According to US officials, Iraqis have regained their sovereignty after power was transferred from the Coalition Provisional Authority to an interim Iraqi government.
They say this will pave the way for full, democratic elections by the end of 2005.
However, critics argue the ceremony was a public relations exercise during which no real power was handed over.
They say that US-led forces will continue to occupy the country and US officials will pull the strings from behind the scenes.
Paul Bremer, the top American official in Iraq since last April, announced on Monday that the occupation of the country had formally ended.
Power, the Americans argue, has now been transferred to an interim Iraqi government which was appointed by the Iraqi Governing Council – themselves appointed by the Americans.
“These leaders [in the interim Iraqi government] are going to have their eye on future elections and they’ll be looking at… whether there’s going to be a role for them after the interim government”
The interim government will have the right to ask foreign troops to leave the country and will have some control over security policy. This means it could veto another Falluja-style operation.
It also has international backing after the UN security council passed a resolution on 8 June authorising the “transfer of soverignty”.
The most important post in the government, the prime minister, will be held by a former exile and doctor, Iyad Allawi.
He will be assisted by a president with two deputies, who will mainly be figureheads.
The interim government is supposed to be in charge of the country until elections to a National Assembly are organised in December or in January next year.
The National Assembly will itself elect a “transitional” government which will have real lawmaking power, unlike the interim government.
After that, a new constitution will be drawn up and voted on in a referendum in late 2005. Full elections will then take place at the end of the year.
Iyad Allawi hailed the transfer as
Iraqi interim prime minister Iyad Allwai hailed the transfer as “an historic day… for the Iraqi government and the Iraqi people”.
He said that Iraqis would be “capable and in control of the situation and the security situation”.
Richard Whitman, of London’s Royal Institite of International Affairs, said the new Iraqi government would be keen to demonstrate that it is in charge.
“I think there are two things,” he said. “One, clearly they want to get public order sorted out as soon as possible, but also these leaders are going to have their eye on future elections and they’ll be looking at… whether there’s going to be a role for them after the interim government.”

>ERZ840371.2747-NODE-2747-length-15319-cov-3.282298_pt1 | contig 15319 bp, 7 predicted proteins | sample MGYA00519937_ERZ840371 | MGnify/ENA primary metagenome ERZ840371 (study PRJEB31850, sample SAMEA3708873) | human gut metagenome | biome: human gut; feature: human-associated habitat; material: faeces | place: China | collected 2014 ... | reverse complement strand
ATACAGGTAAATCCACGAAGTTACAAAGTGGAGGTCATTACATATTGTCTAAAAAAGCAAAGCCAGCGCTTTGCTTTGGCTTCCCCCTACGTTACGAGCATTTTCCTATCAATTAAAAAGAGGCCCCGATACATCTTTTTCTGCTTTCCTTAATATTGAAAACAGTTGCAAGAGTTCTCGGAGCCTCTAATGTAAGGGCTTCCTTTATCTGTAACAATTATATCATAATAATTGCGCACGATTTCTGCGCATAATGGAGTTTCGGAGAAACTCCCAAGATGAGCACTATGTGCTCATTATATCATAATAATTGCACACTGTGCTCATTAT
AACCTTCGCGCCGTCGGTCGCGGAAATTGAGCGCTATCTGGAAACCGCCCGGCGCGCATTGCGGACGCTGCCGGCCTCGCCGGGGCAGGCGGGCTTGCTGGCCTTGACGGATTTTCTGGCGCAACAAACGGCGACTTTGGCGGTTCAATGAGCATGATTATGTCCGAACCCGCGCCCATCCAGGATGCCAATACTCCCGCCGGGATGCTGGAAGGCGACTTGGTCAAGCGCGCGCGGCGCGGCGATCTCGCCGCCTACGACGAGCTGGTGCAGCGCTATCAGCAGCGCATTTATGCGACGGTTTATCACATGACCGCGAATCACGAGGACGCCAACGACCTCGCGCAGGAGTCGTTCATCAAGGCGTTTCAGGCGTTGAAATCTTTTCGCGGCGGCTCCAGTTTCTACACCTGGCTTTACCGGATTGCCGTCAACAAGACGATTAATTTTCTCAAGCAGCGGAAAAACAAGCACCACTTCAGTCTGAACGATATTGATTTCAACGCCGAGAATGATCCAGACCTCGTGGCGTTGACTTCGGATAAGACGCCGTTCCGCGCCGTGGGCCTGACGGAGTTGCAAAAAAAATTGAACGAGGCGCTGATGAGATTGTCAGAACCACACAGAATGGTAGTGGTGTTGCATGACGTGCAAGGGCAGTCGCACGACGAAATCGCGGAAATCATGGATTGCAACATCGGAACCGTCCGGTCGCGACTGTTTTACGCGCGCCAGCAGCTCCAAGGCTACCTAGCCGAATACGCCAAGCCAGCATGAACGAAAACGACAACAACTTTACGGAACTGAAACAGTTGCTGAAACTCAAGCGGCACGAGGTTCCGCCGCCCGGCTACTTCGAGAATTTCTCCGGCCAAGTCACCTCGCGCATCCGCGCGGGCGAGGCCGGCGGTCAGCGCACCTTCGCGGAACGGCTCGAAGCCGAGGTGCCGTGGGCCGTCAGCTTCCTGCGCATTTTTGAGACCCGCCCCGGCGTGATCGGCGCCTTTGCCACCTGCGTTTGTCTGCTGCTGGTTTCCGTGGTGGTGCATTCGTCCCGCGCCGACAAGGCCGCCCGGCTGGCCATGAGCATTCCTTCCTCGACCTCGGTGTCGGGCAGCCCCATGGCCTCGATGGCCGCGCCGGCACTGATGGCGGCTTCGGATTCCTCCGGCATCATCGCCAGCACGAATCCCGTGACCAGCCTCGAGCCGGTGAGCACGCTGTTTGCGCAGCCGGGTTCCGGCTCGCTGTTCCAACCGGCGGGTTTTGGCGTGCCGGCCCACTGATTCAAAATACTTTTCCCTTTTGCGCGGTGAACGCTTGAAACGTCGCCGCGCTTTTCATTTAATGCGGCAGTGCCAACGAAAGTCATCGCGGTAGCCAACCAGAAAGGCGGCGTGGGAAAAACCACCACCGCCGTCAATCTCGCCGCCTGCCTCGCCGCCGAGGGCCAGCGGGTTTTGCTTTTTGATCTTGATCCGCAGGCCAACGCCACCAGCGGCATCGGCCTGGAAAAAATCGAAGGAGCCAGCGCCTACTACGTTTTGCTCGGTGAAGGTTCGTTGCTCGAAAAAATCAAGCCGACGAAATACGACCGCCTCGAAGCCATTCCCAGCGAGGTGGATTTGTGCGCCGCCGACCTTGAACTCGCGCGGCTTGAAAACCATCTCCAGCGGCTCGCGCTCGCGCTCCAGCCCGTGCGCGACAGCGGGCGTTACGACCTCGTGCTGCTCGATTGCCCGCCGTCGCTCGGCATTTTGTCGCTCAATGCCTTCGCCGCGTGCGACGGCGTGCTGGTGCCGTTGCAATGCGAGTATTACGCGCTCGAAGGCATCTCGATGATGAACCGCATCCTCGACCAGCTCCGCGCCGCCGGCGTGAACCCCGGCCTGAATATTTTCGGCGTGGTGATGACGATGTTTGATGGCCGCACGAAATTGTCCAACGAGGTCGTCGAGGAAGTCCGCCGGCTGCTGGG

However, critics say the interim government will not really be sovereign because it will not, for example, have lawmaking powers.
“But the main reason for this violence is the presence of foreign occupation troops. Because they have a new government and the occupation is still there, I don’t think they will stop the violence. The principal problem will continue”
They point out that the government will not ask foreign troops to leave the country because those in government have supported the presence of US and other troops.
And outsiders will also control most spending since Iraq’s only source of revenue – oil – will continue to be deposited in a development fund set up by the UN.
“The Iraqi people are not easily duped,” said Hasan Nafaa, chairman of the political science department at Cairo University.
“As long as the Iraqi people see foreign tanks in the streets, I don’t think things will change.”
Mustaya al-Sayyid, a professor of political science at the university, added: “It’s not really a genuine transfer, with this heavy American military and civilian presence and with a low requirement that American troops get authorisation before taking any military action.”
Arabs outside Iraq, who mostly opposed the invasion of Iraq last year, suspect that Washington now wants to retain its influence over Baghdad while giving the impression that Iraqis are fully in control.
Security remains the major
Under the new arrangements, more than 160,000 foreign troops, mostly from the United States, will stay in the country with almost total freedom to act as they wish.
Analysts said Iraqi Prime Minister Iyad Allawi would not be able to stop the violence because his opponents will not see any real change, and because his security forces are not large enough or loyal enough to crush the resistance.
Diaa Rashwan, of the al-Ahram Centre for Political and Strategic Studies, said the major challenge for Allawi’s government was the violence and lack of security.
“But the main reason for this violence is the presence of foreign occupation troops. Because they have a new government and the occupation is still there, I don’t think they will stop the violence. The principal problem will continue.”